Kirsty Hood


I am a proud Glasgow graduate, having obtained my LLB(Hons), DipLP, and PhD, at the University of Glasgow Law School. I consider myself fortunate to have been taught by so many dedicated and inspirational lecturers, both female and male.

After completing a Bar traineeship at an Edinburgh law firm, and thereafter the necessary period of ‘devilling’ (training) at the Faculty of Advocates, I called to the Scottish Bar in 2001. I became a QC in 2015. From 2014 to 2019, I had the great privilege of serving as Clerk of Faculty (an elected office-bearer position at the Faculty of Advocates) – and was, in fact, the first woman to hold that position in the Faculty’s long history.

Some years ago, whilst looking for an article in the 1914 volume of the Juridical Review, my eye was caught by a short piece in the ‘Notes’ section of the volume. It was discussing a Bill which had just been introduced, to allow women to practise as solicitors. The author of the piece said that whilst it seemed to be assumed that women should then also be admitted to the Bar, “We venture to suggest that such an assumption is unwarranted, and that few members of either branch would admit that the same qualities are required in each. Speaking for ourselves, we are still among the unconverted”(!). It is just one of the many reminders of the struggle that our predecessors had in order to obtain the right for women to study at our universities, to practise as a professional, and to vote for our political leaders – and of the immensity of their success in securing those rights.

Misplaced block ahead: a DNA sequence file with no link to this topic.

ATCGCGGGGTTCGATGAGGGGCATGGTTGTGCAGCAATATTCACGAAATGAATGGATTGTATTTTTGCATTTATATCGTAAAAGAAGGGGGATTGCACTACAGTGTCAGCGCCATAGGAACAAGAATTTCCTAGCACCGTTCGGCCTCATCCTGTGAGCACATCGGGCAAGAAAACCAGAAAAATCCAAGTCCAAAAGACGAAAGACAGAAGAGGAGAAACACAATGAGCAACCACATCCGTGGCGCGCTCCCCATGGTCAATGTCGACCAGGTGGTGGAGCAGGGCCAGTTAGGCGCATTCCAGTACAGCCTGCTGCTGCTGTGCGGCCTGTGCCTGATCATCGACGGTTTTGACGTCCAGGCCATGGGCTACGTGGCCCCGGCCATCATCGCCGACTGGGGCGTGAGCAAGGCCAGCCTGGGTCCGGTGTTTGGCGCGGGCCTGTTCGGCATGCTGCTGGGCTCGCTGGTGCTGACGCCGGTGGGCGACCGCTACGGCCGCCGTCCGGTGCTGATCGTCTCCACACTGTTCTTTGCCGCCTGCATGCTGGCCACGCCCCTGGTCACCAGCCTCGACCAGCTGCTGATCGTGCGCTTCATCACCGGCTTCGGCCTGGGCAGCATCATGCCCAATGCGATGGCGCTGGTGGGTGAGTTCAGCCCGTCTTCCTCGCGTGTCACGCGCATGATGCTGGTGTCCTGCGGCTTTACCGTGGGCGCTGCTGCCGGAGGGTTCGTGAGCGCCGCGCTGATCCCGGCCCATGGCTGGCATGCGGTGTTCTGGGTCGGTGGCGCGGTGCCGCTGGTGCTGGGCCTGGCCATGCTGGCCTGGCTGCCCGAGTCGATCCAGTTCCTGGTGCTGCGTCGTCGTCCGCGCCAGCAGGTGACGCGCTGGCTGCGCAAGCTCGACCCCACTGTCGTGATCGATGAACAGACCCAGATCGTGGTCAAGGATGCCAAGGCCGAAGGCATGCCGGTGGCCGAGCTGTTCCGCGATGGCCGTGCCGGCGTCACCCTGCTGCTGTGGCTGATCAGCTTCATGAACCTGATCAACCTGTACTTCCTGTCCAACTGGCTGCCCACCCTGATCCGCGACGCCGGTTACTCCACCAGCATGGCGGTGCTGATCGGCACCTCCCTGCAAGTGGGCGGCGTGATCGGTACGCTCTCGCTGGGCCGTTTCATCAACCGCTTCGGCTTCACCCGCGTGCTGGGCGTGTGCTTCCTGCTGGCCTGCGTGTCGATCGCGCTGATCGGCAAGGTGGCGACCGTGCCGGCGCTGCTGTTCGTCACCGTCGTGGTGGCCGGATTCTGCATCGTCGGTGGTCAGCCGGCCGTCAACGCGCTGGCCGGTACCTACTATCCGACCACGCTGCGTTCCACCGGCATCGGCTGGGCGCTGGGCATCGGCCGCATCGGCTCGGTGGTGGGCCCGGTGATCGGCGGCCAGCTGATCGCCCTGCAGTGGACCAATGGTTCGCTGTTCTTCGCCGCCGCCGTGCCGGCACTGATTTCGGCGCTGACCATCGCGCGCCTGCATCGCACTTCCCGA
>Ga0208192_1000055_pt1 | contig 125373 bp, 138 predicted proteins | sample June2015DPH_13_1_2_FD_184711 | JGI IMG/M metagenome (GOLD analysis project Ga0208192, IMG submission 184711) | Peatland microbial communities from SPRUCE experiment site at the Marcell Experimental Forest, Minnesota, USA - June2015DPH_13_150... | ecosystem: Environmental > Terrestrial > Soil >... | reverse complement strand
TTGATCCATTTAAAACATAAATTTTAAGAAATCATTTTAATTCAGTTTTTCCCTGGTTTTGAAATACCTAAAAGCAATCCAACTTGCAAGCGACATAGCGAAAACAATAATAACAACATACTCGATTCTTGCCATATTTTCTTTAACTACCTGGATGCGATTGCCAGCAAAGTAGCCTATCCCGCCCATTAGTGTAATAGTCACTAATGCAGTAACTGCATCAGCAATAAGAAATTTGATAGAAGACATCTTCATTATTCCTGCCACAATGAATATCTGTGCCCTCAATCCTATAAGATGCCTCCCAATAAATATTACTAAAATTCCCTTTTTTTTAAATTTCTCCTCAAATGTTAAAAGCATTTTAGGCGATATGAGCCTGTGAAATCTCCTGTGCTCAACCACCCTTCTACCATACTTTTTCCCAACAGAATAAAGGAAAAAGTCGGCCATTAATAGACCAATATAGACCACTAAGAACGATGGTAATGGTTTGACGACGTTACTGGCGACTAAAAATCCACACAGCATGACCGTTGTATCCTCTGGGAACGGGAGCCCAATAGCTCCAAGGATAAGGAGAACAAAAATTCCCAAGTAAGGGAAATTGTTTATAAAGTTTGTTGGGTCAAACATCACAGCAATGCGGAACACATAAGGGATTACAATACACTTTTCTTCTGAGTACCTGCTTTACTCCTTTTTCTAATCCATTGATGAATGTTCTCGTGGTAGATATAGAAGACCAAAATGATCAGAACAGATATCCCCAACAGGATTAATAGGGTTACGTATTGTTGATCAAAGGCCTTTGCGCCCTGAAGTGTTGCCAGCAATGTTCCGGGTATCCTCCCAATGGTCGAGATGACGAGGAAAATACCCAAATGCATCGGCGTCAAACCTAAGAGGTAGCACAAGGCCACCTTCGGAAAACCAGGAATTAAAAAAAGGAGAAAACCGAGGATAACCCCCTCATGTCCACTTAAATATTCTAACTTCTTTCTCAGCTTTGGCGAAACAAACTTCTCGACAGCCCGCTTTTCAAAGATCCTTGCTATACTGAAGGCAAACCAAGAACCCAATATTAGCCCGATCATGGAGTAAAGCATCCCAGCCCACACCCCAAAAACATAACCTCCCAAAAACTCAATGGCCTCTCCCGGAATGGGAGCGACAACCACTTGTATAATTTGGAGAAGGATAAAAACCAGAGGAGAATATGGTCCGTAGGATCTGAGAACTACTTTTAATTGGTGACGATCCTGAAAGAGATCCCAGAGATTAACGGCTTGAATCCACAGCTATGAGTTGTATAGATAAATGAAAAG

In the short space of 100 years, so many pioneers have achieved so many ‘firsts’ for women in the legal sphere – it is truly inspiring, and it has undoubtedly paved the way for women of my generation to enjoy success in the profession. It is also really pleasing to see so many events and initiatives happening now, that put equality and diversity issues front-and-centre of the conversation. However, I think we can never take anything for granted, and must never be complacent. Gains which are not fiercely guarded and protected, can still ebb away; and gains which aren’t built upon, won’t allow us to move forward. There is still much work to be done! I do find stereotyping particularly annoying – it seems to me that it is constraining for both women and men, for it to be assumed that because of our gender there are certain things that people will or will not be interested in, or be good at, or be able to do. I feel we must all, as a society, work harder to see each other simply as individuals with our own unique mix of skills and interests, likes and dislikes – rather than just make lazy assumptions.

I am proud to be a woman in law because lawyers have a key role in preserving the rule of law in our society – and this important and interesting job must always be open to all.